Trusted sources like the American Academy of Pediatrics have long advised no alcohol during pregnancy, reaffirming this position in 2015. This is based on evidence that alcohol can harm your baby even before you know you are pregnant and drinking during any trimester increases odds of having a baby with FASD. Your OB will likely tell you to abstain from drinking while trying to get pregnant and while pregnant, too.
But knowledge around risks of alcohol on fetus may be poorly understood by the public and incompletely understood by scientists. The data that came out this week fueling the recommendation from the CDC confused some. Pediatrician and health economist researcher, Dr. Aaron Carroll, wrote a fantastic blog post on this topic and found some interesting data discrepancies:
You need to weigh risks and benefits. What is the prevalence of FADS? Even the CDC can’t decide. In their Data & Statistics section, they say that some records can identify 0.2 to 1.5 infants with FADS for every 1000 births. A more recent study found 0.3 out of 1000 kids 7-9 years of age has FADS. Other in-person assessments found that 6-9 per 1000 kids might have a FADS. But their new infographic proclaims that “Up to 1 in 20 US school children may have FADS.” Huh?
Yes, we want women who are trying to get pregnant or pregnant to avoid alcohol so as not to harm their infant. Yet how you interpret this week’s news if you’re just of child-bearing age might vary — it’s hard for women to feel they are being told to either abstain from alcohol or take singular responsibility for family planning. Men were unfortunately left out of the statement. Irregardless, the intention behind this recommendation is safety, architected to prevent birth defects caused by fetal alcohol spectrum disorders (FASDs).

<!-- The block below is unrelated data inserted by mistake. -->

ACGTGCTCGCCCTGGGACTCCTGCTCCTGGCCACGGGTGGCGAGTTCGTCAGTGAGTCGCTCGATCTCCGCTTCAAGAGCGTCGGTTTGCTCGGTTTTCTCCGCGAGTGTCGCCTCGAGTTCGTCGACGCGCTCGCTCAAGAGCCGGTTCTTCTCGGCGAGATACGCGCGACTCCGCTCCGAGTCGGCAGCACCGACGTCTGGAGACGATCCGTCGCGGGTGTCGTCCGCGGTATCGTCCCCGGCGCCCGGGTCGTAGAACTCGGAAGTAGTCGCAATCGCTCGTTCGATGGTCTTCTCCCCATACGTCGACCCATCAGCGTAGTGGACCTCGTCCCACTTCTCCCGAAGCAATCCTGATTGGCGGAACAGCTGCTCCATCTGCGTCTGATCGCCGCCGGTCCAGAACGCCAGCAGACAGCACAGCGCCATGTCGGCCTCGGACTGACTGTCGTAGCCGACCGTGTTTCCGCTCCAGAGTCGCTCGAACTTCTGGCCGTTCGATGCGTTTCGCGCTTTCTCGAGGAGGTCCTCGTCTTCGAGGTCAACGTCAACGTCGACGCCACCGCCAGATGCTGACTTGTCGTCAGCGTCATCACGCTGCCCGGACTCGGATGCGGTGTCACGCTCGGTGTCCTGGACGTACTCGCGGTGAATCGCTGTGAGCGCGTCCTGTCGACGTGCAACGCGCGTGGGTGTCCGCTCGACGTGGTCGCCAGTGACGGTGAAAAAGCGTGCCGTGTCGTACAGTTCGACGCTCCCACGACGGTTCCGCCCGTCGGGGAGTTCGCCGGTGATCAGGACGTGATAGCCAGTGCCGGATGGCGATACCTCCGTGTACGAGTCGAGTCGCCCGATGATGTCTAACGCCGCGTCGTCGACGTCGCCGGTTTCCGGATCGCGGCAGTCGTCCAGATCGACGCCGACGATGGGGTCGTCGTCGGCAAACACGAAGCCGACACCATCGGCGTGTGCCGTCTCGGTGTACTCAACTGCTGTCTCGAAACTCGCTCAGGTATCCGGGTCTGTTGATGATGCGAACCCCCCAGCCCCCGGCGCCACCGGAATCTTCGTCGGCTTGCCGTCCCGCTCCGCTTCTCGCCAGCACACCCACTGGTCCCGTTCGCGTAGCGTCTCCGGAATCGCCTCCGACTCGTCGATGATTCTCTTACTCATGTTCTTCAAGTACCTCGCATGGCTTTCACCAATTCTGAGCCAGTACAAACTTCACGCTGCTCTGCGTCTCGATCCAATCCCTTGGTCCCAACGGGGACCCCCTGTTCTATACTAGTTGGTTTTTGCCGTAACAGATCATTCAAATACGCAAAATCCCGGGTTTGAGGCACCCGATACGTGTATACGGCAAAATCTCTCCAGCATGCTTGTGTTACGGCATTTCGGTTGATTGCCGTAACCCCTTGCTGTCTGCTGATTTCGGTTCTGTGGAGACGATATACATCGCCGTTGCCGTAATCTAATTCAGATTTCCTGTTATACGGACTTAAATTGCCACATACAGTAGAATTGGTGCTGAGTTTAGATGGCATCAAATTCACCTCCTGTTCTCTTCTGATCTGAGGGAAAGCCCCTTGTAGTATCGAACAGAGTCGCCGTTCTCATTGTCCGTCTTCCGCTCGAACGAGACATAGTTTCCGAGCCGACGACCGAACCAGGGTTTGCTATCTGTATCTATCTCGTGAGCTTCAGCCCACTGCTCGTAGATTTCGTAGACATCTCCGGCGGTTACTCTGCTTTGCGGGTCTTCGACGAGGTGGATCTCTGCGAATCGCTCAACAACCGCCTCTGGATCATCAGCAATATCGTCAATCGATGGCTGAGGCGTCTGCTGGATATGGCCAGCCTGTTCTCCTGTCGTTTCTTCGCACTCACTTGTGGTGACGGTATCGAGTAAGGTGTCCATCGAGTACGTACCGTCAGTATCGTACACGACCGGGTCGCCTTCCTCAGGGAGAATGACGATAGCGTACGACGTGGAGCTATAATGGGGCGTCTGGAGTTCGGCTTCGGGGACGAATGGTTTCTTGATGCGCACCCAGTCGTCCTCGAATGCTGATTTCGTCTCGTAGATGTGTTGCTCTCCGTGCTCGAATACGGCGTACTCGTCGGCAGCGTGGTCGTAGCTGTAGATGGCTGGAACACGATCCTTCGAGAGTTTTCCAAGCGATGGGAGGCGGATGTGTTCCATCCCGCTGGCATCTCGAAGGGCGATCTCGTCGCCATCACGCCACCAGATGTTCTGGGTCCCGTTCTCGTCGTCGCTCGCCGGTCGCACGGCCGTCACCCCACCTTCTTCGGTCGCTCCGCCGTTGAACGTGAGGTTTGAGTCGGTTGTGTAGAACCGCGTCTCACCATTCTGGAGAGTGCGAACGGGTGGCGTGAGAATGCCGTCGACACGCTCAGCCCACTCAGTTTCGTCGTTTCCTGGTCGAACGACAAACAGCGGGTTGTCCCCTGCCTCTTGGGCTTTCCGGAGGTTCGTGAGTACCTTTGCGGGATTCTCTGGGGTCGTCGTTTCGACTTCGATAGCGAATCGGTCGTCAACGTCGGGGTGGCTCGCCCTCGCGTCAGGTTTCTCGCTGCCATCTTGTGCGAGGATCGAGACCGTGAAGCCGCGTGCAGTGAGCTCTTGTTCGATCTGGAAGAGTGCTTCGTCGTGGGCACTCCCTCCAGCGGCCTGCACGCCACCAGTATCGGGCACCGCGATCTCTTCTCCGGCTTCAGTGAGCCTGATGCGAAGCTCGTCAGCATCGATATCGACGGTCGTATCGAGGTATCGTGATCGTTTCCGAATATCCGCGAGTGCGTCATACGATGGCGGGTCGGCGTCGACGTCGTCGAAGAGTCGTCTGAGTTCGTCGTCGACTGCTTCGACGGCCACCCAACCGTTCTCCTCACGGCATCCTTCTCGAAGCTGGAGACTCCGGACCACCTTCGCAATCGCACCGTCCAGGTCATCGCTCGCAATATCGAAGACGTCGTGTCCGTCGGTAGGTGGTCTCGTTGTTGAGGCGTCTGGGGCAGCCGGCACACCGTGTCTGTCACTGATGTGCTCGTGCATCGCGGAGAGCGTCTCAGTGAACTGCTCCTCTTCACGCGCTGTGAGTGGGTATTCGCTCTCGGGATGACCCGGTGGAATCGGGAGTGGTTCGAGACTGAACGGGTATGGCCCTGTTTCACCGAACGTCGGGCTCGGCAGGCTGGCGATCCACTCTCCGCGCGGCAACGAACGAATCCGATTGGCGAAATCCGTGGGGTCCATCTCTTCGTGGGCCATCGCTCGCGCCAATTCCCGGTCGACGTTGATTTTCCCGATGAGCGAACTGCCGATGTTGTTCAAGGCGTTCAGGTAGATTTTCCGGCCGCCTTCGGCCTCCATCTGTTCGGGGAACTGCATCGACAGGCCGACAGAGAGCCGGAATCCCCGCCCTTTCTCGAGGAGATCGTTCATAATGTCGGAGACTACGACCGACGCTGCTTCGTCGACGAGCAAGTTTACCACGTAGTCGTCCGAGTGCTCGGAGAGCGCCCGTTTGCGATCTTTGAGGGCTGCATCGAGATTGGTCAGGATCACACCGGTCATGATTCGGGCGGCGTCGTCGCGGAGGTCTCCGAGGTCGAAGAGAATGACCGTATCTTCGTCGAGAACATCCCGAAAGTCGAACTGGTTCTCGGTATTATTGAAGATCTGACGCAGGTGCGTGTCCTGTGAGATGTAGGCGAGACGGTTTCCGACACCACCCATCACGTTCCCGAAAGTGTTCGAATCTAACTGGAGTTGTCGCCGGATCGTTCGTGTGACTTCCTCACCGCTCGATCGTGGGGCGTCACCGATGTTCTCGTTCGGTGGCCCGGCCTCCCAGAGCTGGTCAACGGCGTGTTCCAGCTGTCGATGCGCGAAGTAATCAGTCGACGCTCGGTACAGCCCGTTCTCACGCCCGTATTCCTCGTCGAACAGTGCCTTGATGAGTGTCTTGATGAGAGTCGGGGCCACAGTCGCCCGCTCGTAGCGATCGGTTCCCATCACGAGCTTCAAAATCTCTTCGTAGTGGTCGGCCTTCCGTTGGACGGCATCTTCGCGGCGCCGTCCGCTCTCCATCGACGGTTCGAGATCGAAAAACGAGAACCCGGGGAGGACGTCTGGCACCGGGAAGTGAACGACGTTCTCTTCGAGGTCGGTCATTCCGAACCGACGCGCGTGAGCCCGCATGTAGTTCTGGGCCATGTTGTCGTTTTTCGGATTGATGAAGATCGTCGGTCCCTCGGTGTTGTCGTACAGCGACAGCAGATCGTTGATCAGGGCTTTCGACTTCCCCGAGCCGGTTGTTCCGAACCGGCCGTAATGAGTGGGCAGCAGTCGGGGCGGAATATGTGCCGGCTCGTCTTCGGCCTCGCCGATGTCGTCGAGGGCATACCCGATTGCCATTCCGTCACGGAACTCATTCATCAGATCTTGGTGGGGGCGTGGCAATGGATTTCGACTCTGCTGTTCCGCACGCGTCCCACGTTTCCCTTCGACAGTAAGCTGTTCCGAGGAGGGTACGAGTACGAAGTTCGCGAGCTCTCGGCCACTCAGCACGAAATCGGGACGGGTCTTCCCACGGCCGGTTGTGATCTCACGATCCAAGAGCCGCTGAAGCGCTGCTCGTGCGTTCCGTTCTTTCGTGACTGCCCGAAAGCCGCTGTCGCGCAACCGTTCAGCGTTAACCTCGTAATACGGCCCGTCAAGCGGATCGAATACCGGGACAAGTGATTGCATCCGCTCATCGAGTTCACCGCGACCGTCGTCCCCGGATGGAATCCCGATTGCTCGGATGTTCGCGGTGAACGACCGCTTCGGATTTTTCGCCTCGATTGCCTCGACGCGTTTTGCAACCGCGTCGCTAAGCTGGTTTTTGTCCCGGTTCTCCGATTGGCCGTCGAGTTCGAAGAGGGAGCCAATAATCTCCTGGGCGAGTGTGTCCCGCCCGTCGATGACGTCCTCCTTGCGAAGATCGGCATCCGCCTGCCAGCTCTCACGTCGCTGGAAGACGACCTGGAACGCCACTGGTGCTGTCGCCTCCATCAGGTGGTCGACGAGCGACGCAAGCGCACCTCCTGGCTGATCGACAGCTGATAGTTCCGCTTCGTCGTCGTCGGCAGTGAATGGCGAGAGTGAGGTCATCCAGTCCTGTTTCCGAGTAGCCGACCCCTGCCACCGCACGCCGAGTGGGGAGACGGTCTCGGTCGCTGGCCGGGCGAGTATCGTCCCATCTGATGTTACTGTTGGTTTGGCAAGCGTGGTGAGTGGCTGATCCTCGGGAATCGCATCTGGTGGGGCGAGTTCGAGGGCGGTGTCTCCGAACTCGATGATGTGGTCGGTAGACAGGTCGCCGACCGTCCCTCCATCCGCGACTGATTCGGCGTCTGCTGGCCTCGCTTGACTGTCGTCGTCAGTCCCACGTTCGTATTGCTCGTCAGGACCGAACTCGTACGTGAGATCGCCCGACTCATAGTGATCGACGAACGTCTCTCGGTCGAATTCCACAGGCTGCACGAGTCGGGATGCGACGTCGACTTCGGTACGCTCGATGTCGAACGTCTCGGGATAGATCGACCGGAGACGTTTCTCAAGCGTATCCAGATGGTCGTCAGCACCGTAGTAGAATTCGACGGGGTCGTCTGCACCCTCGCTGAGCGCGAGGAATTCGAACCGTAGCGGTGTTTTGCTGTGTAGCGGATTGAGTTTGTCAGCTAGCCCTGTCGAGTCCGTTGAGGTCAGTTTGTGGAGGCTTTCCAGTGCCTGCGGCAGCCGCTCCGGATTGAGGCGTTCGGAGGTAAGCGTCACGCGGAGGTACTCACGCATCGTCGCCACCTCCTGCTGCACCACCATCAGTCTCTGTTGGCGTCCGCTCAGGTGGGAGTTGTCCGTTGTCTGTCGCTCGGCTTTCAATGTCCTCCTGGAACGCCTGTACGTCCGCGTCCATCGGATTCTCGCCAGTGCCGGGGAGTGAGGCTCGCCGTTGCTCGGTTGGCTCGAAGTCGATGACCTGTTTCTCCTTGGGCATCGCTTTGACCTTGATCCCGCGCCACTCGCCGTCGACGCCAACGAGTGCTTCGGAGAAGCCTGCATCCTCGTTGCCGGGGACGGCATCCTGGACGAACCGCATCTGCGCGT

FASDs can cause serious physical, behavioral & intellectual disabilities. Women drinking during the 1st trimester, compared with women who abstain, have a 12-fold increase in having a baby with side effects (FASD).
No question CDC got our attention this week on the risks of alcohol on developing babies. Although the package may have been imperfect by coming off as oppressive, I’m thinking we (as a public) walk away a little bit smarter. I mean, holy moly it’s amazing to think about having a baby. Even way before it happens. This advice just designed for a happier, healthier outcome.